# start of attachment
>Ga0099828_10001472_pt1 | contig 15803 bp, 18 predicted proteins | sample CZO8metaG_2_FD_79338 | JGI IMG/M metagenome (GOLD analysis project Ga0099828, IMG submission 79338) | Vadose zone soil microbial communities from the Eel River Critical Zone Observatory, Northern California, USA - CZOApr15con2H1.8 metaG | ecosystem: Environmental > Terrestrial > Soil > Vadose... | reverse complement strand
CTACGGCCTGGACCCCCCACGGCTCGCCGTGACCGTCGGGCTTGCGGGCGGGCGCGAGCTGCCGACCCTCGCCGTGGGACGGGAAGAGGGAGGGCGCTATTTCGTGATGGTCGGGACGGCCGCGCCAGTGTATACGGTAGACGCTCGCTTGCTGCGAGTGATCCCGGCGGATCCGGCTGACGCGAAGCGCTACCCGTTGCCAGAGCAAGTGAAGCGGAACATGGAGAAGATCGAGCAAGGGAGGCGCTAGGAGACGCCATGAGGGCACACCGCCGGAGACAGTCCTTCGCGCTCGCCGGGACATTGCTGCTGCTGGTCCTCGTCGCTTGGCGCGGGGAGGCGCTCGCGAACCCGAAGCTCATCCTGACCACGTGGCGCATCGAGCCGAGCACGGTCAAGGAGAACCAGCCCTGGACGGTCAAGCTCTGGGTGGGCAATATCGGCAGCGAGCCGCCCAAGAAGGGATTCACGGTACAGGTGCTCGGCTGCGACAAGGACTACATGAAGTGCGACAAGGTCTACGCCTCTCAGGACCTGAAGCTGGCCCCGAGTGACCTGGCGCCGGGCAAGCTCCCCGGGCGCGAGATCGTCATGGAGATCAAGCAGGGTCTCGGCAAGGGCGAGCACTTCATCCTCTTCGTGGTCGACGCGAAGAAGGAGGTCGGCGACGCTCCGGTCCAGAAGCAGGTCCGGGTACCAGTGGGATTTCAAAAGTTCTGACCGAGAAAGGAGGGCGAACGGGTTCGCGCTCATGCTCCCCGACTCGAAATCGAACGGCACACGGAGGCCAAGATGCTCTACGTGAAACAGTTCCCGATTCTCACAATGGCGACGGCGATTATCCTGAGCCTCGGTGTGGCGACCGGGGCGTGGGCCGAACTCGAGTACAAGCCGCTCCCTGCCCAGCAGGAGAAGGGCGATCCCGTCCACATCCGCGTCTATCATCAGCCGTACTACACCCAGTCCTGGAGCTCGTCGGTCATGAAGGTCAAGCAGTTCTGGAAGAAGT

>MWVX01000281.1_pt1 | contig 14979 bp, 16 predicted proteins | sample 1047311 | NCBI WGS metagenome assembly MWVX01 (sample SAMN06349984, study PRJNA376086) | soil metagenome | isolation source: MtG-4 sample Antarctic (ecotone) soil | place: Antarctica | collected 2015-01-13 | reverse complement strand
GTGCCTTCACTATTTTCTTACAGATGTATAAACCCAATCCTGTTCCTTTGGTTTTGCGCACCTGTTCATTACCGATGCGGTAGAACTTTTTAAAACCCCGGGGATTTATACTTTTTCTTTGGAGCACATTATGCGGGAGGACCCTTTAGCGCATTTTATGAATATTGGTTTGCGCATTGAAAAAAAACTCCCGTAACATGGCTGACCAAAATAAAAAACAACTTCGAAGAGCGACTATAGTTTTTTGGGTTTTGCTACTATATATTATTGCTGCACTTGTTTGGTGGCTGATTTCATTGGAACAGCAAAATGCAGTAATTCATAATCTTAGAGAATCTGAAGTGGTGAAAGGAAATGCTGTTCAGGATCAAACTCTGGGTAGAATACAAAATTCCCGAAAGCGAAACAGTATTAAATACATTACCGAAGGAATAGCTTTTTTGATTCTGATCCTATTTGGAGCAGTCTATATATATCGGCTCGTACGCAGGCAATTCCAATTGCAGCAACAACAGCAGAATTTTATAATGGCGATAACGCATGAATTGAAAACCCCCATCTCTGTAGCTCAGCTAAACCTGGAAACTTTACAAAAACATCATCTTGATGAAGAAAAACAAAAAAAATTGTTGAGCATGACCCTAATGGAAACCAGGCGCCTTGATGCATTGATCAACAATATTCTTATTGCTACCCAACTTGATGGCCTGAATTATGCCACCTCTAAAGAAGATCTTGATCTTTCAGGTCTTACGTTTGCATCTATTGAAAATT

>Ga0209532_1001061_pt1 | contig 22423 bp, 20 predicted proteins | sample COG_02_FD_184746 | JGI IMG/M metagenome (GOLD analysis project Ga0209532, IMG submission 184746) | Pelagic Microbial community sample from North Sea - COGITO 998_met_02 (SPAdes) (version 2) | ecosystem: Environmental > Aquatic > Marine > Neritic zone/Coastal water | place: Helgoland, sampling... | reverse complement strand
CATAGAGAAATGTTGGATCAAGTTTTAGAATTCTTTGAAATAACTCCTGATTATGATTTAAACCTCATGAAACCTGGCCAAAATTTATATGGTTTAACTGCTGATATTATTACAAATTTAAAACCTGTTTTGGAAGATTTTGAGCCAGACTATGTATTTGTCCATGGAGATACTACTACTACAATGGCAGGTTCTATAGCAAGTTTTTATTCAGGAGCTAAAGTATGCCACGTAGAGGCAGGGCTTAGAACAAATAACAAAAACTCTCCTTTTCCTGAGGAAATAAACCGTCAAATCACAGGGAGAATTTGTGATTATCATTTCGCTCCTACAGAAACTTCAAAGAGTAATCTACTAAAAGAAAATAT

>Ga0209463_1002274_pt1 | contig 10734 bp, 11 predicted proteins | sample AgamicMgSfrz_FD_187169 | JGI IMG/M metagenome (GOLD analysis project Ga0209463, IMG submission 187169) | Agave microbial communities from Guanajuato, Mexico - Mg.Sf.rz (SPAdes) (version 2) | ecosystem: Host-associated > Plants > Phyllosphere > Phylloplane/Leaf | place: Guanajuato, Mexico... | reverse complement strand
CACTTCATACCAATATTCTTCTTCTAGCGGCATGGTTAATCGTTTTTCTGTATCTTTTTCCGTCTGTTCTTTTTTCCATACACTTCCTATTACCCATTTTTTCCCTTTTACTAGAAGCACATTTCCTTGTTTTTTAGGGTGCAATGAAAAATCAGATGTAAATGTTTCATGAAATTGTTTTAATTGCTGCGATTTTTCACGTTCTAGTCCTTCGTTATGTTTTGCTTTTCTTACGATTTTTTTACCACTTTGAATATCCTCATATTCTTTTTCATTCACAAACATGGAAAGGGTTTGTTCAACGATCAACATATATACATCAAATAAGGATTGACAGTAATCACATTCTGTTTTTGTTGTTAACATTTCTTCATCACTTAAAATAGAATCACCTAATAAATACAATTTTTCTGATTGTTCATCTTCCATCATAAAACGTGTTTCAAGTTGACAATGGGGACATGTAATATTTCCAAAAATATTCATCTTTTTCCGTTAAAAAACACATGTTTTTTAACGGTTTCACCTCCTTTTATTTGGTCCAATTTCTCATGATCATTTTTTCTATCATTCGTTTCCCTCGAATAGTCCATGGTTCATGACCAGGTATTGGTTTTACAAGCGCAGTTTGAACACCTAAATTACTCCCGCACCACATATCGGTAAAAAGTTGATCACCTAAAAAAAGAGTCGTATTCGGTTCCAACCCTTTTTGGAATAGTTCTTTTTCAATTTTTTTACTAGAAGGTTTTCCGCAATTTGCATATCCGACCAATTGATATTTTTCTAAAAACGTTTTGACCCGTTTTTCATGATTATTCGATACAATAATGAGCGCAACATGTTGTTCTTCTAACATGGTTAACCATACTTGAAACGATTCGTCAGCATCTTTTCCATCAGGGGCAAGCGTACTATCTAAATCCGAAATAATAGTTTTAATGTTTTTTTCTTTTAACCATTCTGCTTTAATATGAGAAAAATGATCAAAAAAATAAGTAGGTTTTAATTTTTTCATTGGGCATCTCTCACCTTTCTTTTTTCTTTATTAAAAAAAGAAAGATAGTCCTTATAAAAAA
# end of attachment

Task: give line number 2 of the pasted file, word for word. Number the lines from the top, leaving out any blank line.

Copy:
CTACGGCCTGGACCCCCCACGGCTCGCCGTGACCGTCGGGCTTGCGGGCGGGCGCGAGCTGCCGACCCTCGCCGTGGGACGGGAAGAGGGAGGGCGCTATTTCGTGATGGTCGGGACGGCCGCGCCAGTGTATACGGTAGACGCTCGCTTGCTGCGAGTGATCCCGGCGGATCCGGCTGACGCGAAGCGCTACCCGTTGCCAGAGCAAGTGAAGCGGAACATGGAGAAGATCGAGCAAGGGAGGCGCTAGGAGACGCCATGAGGGCACACCGCCGGAGACAGTCCTTCGCGCTCGCCGGGACATTGCTGCTGCTGGTCCTCGTCGCTTGGCGCGGGGAGGCGCTCGCGAACCCGAAGCTCATCCTGACCACGTGGCGCATCGAGCCGAGCACGGTCAAGGAGAACCAGCCCTGGACGGTCAAGCTCTGGGTGGGCAATATCGGCAGCGAGCCGCCCAAGAAGGGATTCACGGTACAGGTGCTCGGCTGCGACAAGGACTACATGAAGTGCGACAAGGTCTACGCCTCTCAGGACCTGAAGCTGGCCCCGAGTGACCTGGCGCCGGGCAAGCTCCCCGGGCGCGAGATCGTCATGGAGATCAAGCAGGGTCTCGGCAAGGGCGAGCACTTCATCCTCTTCGTGGTCGACGCGAAGAAGGAGGTCGGCGACGCTCCGGTCCAGAAGCAGGTCCGGGTACCAGTGGGATTTCAAAAGTTCTGACCGAGAAAGGAGGGCGAACGGGTTCGCGCTCATGCTCCCCGACTCGAAATCGAACGGCACACGGAGGCCAAGATGCTCTACGTGAAACAGTTCCCGATTCTCACAATGGCGACGGCGATTATCCTGAGCCTCGGTGTGGCGACCGGGGCGTGGGCCGAACTCGAGTACAAGCCGCTCCCTGCCCAGCAGGAGAAGGGCGATCCCGTCCACATCCGCGTCTATCATCAGCCGTACTACACCCAGTCCTGGAGCTCGTCGGTCATGAAGGTCAAGCAGTTCTGGAAGAAGT